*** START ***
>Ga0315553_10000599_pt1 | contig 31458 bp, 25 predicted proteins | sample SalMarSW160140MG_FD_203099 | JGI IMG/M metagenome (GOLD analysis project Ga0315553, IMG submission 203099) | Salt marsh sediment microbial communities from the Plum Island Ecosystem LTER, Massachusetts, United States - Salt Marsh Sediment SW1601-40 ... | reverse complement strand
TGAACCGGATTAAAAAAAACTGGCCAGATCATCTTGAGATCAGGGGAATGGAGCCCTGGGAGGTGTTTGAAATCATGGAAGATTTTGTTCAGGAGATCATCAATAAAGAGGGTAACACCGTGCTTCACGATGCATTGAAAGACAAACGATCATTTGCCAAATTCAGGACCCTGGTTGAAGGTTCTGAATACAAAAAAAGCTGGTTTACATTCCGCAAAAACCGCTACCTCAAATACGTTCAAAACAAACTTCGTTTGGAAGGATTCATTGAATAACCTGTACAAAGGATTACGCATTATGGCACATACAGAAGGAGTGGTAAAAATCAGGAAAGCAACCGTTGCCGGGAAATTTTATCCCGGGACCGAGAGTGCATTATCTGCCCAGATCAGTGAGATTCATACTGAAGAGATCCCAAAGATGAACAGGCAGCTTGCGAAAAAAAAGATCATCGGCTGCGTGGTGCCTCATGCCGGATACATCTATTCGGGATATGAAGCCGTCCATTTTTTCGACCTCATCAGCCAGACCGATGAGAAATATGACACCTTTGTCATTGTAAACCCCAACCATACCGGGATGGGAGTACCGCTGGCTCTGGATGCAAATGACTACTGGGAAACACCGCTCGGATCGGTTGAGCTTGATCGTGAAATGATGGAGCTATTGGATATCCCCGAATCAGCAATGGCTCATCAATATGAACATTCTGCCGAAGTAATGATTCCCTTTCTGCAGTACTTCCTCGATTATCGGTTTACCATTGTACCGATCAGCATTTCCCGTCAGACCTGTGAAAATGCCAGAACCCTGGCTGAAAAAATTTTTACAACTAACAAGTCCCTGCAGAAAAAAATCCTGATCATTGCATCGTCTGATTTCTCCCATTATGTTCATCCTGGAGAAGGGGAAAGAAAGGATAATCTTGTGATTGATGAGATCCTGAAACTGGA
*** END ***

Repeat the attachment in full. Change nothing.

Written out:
>Ga0315553_10000599_pt1 | contig 31458 bp, 25 predicted proteins | sample SalMarSW160140MG_FD_203099 | JGI IMG/M metagenome (GOLD analysis project Ga0315553, IMG submission 203099) | Salt marsh sediment microbial communities from the Plum Island Ecosystem LTER, Massachusetts, United States - Salt Marsh Sediment SW1601-40 ... | reverse complement strand
TGAACCGGATTAAAAAAAACTGGCCAGATCATCTTGAGATCAGGGGAATGGAGCCCTGGGAGGTGTTTGAAATCATGGAAGATTTTGTTCAGGAGATCATCAATAAAGAGGGTAACACCGTGCTTCACGATGCATTGAAAGACAAACGATCATTTGCCAAATTCAGGACCCTGGTTGAAGGTTCTGAATACAAAAAAAGCTGGTTTACATTCCGCAAAAACCGCTACCTCAAATACGTTCAAAACAAACTTCGTTTGGAAGGATTCATTGAATAACCTGTACAAAGGATTACGCATTATGGCACATACAGAAGGAGTGGTAAAAATCAGGAAAGCAACCGTTGCCGGGAAATTTTATCCCGGGACCGAGAGTGCATTATCTGCCCAGATCAGTGAGATTCATACTGAAGAGATCCCAAAGATGAACAGGCAGCTTGCGAAAAAAAAGATCATCGGCTGCGTGGTGCCTCATGCCGGATACATCTATTCGGGATATGAAGCCGTCCATTTTTTCGACCTCATCAGCCAGACCGATGAGAAATATGACACCTTTGTCATTGTAAACCCCAACCATACCGGGATGGGAGTACCGCTGGCTCTGGATGCAAATGACTACTGGGAAACACCGCTCGGATCGGTTGAGCTTGATCGTGAAATGATGGAGCTATTGGATATCCCCGAATCAGCAATGGCTCATCAATATGAACATTCTGCCGAAGTAATGATTCCCTTTCTGCAGTACTTCCTCGATTATCGGTTTACCATTGTACCGATCAGCATTTCCCGTCAGACCTGTGAAAATGCCAGAACCCTGGCTGAAAAAATTTTTACAACTAACAAGTCCCTGCAGAAAAAAATCCTGATCATTGCATCGTCTGATTTCTCCCATTATGTTCATCCTGGAGAAGGGGAAAGAAAGGATAATCTTGTGATTGATGAGATCCTGAAACTGGA